Art Stage Singapore 2017

Eveline Kotai Sarah Elson

Eveline Kotai, Trace Elements, 2016, acrylic, nylon thread, linen, 120 x 60cm each, 5 panels
Eveline Kotai, Trace Elements, 2016, acrylic, nylon thread, linen, 120 x 60cm each, 5 panels

Art Collective WA presents solo shows by Australian artists Sarah Elson and Eveline Kotai, at the premier South East Asian art fair, Art Stage Singapore.

Over the past 12 years, Eveline Kotai's interest in the theme of material dissolution and regeneration has culminated in the cutting up and reworking of her paintings. Recent exhibitions Infinite Threads (2012), Subdivision (2014) and Writing on Air (2015) all draw their titles from the artist’s symbolic and material interpretation of both the nature of change and the universal interdependence of all phenomena.

Eveline’s unique technique of reconfiguring pre-existing paintings into new compositions echoes a world in constant transition. Not only do her methods provide a constant source for new beginnings, but the action of cutting and stitching canvasses have become an important meditative practice, the essence of which is reflected in her final pieces. Works that may previously have been representational, are sequentially dismantled so that the remodelled ‘palette’ becomes the impetus for new directions.

Inherent in the artist’s new synergies is yet another iteration of nature itself; as complex combinations of tone, colour and surface merge instinctively into harmony. They are reminiscent of life’s underlying cycles; often sensed but not easily recognised.

In response to this state of flux, ‘Writing on Air’ refrains from being fixed in place or time. This collection of work offers a space for contemplation that is a true manifestation of Eveline’s ongoing inquiry into the correlation of art, life and nature.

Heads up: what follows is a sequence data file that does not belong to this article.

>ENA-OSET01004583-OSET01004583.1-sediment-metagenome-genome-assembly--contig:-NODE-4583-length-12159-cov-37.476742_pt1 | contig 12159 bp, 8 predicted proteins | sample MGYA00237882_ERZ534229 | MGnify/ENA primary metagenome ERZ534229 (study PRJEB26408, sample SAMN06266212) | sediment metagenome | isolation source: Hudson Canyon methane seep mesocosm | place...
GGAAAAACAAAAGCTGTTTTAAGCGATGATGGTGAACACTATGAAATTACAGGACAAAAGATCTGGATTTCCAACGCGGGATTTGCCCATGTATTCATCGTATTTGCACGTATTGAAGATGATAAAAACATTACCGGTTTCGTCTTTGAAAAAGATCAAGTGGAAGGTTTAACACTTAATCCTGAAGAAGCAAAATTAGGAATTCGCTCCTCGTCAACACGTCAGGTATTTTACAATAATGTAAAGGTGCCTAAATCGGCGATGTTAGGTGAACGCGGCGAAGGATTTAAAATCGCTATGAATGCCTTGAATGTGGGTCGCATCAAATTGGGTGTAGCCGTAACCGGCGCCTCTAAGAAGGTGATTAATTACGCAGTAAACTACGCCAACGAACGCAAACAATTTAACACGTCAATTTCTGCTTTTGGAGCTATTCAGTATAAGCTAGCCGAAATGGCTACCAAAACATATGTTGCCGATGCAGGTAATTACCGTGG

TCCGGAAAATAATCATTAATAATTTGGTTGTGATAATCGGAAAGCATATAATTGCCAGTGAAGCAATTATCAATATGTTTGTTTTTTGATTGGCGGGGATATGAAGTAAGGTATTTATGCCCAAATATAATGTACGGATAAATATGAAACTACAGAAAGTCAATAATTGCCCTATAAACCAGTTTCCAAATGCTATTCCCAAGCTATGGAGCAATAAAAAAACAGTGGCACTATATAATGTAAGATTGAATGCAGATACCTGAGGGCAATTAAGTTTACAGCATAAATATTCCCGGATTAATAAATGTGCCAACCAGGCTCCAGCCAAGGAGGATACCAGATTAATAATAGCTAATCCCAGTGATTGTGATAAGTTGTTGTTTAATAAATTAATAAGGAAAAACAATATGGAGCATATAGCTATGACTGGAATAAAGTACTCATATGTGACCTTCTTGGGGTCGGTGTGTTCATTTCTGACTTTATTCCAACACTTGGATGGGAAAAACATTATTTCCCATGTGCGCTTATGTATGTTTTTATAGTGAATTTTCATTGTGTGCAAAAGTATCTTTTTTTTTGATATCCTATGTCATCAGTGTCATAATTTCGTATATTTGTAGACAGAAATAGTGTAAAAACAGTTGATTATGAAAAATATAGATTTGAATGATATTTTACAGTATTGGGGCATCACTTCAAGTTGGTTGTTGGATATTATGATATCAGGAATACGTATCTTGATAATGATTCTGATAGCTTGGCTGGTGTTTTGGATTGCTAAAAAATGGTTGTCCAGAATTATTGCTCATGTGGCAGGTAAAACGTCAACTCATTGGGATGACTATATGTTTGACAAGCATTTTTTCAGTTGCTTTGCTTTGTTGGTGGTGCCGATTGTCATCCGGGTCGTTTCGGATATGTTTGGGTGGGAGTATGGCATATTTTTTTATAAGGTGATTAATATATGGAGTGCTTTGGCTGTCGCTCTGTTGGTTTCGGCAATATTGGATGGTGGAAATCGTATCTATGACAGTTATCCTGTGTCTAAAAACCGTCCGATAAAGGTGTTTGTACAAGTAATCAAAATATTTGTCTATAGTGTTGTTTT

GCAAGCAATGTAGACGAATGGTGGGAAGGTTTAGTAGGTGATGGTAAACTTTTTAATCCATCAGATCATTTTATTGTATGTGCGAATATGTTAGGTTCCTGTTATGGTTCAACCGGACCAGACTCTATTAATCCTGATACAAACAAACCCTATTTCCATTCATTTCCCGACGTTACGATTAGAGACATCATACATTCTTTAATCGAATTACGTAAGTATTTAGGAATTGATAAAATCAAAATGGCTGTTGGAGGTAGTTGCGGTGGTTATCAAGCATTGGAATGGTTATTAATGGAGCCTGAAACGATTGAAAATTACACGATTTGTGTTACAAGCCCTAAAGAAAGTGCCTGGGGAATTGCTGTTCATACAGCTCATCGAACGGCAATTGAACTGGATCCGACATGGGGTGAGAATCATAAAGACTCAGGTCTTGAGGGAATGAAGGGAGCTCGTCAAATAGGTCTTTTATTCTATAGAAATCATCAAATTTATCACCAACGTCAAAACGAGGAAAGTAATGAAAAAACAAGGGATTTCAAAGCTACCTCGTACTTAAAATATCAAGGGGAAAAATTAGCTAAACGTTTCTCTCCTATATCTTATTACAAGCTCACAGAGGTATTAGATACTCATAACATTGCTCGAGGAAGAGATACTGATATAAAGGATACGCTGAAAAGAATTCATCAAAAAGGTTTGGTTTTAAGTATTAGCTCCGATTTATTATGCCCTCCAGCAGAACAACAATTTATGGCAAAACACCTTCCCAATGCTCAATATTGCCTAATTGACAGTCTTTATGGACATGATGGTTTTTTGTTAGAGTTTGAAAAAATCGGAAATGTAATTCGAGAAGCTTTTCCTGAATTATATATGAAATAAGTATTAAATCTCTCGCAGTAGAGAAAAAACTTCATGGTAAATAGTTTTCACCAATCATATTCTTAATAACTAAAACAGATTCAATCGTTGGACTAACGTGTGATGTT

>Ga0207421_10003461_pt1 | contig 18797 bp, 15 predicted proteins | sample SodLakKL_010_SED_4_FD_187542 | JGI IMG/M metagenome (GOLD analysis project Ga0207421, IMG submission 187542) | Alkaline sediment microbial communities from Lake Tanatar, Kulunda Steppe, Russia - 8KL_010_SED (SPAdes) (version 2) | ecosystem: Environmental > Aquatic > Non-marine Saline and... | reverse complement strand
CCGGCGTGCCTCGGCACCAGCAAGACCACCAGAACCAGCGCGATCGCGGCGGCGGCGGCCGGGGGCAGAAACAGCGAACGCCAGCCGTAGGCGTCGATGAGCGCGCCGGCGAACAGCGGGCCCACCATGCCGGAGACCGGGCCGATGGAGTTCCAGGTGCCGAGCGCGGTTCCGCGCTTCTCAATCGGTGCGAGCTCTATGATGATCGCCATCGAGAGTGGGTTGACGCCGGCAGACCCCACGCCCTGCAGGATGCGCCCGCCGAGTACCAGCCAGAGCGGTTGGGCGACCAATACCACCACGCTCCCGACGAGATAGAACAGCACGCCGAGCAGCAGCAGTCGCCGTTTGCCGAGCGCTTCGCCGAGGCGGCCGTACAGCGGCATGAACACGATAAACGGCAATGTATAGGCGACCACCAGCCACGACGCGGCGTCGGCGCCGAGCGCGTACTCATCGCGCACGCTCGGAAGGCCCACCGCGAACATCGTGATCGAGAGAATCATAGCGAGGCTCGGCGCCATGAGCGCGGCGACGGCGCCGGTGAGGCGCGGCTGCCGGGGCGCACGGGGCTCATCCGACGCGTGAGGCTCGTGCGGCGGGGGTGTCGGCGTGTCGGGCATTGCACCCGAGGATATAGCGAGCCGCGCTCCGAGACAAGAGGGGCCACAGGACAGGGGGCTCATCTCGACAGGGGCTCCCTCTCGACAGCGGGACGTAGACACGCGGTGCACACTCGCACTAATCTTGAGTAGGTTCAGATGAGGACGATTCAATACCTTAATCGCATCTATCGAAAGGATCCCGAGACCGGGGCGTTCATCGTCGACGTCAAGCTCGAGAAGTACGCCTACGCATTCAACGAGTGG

The subject and materiality of Sarah Elson’s sculpture speak explicitly, yet intimately, of transience, ephemerality, sensuality and recipricocity. The artist is attracted to found forms that embody these themes – a flower, leaf or the wings of a deceased moth, for instance. Through the ancient processes of forging and casting, objects are cast, drawn out and hammered until the metal itself begins to reveal the fragility of existence.

Like her organically sourced subject matter, the re-claimed metal Elson employs is similarly recycled. The alloy of shibuichi – a sensual combination of silver and copper - is indicative of Elson’s concern with community, relationships and the cyclical flow of language and belonging. Her work with precious metals offers a further commentary on that which is considered to be of value to Western Australians.

The labellum is the medial orchid petal - its sole purpose is to attract a pollinator. The labellum (also known as the lips) is the landing pad for fertilisation; it is a point of attraction, connection and the continuation of life.

'In The Lament of the Labellum – Transformation I have removed the labellum from the common Singapore orchid – collected at the front of the checkout at the local supermarket. Each one is burnt out once encased in plaster and poured under vacuum with molten copper and silver. Rapidly quenched the copper produces the enticing crimson reds tones and the silver turns a soft white. The combination of both silver and copper known as shibu-ishi produces earthly shades of pink. Both metals in their oxidized state go brown to black. These cast forms are then worked, drilled and threaded on beading threads to hang in front of you.'